JUSTICE MARSHALL delivered the opinion of the Court.
The restitution provisions of the Victim and Witness Protection Act of 1982 (VWPA), 18 U. S. C. §§ 3579, 3580 (1982 ed. and Supp. IV), authorize federal courts, when sentencing defendants convicted of certain offenses, to order, "in addition to or in lieu of any other penalty authorized by law, that the defendant make restitution to any victim of such offense." 18 U. S. C. § 3579(a)(1) (1982 ed., Supp. IV). We must decide whether these provisions allow a court to order a defendant who is charged with multiple offenses but who is convicted
In 1986, petitioner Frasiel L. Hughey was indicted for three counts of theft by a United States Postal Service employee and three counts of use of unauthorized credit cards. Petitioner pleaded guilty to count 4 of the indictment in exchange for the Government's agreement to dismiss the remaining counts and to forgo prosecution "for any other offense arising in the Western District of Texas as part of the scheme alleged in the indictment." App. 7. Count 4 charged "[t]hat on or about October 18, 1985, . . . [petitioner]
After the plea hearing but before sentencing, the Government notified petitioner that it would propose that he be ordered to pay restitution of $147,646.89. The Government calculated that figure by adding the losses of several financial institutions, including MBank, that resulted from petitioner's alleged theft and use of approximately 30 credit cards. Petitioner objected to the proposed restitution order on the ground that the proposed figure was unauthorized because it "exceed[ed] the losses of any victims of the offense of which the Defendant was convicted." Id., at 13. The Government then submitted a revised restitution figure of $90,431, the total of MBank's losses relating to petitioner's alleged theft and use of 21 cards from various MBank cardholders. Petitioner countered that the appropriate restitution figure should be $10,412, the losses MBank sustained as a result of all unauthorized uses of the Godfrey credit card identified in the count for which he was convicted.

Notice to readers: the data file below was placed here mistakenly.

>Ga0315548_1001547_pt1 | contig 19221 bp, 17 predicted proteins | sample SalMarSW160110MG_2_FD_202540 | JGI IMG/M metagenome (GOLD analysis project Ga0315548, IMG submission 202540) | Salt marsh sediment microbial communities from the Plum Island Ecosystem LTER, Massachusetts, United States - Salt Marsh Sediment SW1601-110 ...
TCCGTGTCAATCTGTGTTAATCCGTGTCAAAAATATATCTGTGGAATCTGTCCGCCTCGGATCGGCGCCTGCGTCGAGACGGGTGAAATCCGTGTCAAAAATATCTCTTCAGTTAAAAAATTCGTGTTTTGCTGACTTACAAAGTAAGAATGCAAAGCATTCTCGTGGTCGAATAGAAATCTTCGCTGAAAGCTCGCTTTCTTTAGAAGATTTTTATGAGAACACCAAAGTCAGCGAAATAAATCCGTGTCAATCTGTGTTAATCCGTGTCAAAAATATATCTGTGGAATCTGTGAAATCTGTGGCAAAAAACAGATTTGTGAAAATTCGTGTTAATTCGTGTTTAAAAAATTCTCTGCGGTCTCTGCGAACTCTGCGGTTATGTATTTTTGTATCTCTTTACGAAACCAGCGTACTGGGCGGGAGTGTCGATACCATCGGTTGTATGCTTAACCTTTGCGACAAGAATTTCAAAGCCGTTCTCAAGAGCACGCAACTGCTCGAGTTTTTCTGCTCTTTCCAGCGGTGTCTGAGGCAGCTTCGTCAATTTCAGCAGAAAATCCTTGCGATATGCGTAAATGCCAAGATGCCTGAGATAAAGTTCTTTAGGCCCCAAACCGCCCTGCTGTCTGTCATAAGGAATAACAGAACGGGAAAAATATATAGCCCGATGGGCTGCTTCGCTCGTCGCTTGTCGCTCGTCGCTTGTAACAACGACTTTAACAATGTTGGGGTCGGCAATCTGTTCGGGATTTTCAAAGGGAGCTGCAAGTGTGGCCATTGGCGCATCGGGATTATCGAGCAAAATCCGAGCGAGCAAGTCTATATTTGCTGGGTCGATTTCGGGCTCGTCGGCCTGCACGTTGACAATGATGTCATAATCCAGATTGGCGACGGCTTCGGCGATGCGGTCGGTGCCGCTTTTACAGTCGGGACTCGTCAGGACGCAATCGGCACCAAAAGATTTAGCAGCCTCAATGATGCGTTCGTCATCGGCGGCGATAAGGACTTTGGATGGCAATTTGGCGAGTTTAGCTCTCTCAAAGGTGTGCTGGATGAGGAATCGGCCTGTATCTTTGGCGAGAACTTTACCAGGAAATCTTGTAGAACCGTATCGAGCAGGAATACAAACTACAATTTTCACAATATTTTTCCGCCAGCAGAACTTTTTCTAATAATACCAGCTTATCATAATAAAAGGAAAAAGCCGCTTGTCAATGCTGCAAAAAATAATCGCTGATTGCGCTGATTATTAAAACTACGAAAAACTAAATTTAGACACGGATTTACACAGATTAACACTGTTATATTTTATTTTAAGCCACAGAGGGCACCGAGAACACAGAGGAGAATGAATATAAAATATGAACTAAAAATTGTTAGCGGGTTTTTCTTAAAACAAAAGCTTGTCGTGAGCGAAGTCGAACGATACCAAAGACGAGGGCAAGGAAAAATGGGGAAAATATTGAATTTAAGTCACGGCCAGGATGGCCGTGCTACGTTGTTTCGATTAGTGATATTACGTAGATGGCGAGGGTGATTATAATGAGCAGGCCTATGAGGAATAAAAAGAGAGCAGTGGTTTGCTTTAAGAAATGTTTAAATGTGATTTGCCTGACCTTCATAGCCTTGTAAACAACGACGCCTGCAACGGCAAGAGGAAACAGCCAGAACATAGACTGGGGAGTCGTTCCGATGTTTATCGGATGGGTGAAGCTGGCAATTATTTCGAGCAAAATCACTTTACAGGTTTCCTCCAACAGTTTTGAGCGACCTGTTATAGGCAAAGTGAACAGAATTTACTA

The District Court ordered petitioner to make restitution to MBank in the amount of $90,431. Id., at 78. Petitioner moved to reduce and correct his sentence under Federal Rule of Criminal Procedure 35, arguing that the District Court had exceeded its authority in ordering restitution for offenses other than the offense of conviction. The District Court denied the motion. Id., at 82-85. The Court of Appeals for the Fifth Circuit affirmed, holding that "VWPA permits a
The courts of appeals have reached varying conclusions regarding a court's ability under VWPA to require an offender to pay restitution for acts other than those underlying the offense of conviction.